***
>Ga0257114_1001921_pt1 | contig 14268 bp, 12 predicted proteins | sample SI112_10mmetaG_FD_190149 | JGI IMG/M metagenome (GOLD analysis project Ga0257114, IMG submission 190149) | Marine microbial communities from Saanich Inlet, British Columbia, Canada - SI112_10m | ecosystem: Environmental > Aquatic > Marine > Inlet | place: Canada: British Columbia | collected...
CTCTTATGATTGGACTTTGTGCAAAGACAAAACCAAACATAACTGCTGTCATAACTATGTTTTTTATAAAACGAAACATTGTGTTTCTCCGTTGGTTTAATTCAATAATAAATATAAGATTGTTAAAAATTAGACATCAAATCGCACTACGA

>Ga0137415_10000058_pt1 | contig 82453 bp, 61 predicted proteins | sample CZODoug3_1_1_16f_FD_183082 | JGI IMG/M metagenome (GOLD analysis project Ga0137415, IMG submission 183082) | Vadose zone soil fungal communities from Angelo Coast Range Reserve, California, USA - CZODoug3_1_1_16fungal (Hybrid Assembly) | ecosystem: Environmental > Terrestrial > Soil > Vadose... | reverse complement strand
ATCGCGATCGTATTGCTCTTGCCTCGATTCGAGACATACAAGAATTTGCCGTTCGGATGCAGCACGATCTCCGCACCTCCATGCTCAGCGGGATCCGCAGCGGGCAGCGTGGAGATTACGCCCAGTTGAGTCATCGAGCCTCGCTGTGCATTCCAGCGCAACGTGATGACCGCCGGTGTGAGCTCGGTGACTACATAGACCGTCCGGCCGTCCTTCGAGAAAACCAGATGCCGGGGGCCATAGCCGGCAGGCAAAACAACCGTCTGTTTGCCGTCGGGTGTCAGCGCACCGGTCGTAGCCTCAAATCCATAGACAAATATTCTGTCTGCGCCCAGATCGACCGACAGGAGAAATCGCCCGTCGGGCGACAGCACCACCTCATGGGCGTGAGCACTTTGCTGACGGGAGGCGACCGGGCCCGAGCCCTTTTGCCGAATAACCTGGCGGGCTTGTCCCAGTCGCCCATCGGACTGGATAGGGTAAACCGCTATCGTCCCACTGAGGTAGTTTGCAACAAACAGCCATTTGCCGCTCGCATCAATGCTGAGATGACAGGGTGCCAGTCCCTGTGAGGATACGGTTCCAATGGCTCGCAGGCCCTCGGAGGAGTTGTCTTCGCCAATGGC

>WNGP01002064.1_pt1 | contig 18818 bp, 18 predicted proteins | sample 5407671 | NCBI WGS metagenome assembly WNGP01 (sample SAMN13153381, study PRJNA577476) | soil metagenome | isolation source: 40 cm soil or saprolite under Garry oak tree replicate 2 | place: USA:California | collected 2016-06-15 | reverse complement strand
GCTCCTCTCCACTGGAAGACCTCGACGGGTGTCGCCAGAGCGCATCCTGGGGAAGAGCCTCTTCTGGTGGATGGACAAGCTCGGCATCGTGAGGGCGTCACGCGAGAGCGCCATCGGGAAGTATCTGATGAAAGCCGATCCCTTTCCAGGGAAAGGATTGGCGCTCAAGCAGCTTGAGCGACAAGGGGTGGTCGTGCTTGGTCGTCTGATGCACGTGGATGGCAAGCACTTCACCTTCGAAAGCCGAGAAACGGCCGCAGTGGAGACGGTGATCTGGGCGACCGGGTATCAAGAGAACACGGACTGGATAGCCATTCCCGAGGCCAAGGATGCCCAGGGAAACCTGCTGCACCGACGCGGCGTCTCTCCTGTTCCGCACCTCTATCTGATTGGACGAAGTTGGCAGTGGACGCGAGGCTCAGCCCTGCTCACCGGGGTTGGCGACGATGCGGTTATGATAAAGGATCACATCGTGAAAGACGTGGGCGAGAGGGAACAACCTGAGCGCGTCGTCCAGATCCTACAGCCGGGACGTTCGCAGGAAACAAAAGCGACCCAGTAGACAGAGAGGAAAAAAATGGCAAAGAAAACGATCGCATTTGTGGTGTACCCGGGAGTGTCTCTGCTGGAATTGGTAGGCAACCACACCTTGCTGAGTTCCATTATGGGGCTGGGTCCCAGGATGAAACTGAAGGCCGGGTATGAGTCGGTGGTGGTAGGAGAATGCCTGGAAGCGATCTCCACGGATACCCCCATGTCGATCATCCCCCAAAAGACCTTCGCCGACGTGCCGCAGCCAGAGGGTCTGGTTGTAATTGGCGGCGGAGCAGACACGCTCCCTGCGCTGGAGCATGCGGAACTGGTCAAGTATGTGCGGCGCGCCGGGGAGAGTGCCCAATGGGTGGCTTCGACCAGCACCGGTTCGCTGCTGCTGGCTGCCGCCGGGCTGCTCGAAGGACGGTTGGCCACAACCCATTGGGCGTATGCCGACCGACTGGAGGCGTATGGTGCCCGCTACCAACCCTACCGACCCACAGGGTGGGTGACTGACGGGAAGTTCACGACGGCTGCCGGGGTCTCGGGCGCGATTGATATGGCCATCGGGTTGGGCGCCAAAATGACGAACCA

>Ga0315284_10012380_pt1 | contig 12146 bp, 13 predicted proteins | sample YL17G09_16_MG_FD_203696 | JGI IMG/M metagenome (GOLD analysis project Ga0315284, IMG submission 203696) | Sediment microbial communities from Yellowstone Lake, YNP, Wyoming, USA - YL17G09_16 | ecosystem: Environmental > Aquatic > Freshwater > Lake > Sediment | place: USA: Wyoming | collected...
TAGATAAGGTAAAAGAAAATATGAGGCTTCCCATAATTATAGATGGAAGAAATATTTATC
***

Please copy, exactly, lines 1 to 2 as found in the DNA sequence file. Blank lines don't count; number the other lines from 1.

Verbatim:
>Ga0257114_1001921_pt1 | contig 14268 bp, 12 predicted proteins | sample SI112_10mmetaG_FD_190149 | JGI IMG/M metagenome (GOLD analysis project Ga0257114, IMG submission 190149) | Marine microbial communities from Saanich Inlet, British Columbia, Canada - SI112_10m | ecosystem: Environmental > Aquatic > Marine > Inlet | place: Canada: British Columbia | collected...
CTCTTATGATTGGACTTTGTGCAAAGACAAAACCAAACATAACTGCTGTCATAACTATGTTTTTTATAAAACGAAACATTGTGTTTCTCCGTTGGTTTAATTCAATAATAAATATAAGATTGTTAAAAATTAGACATCAAATCGCACTACGA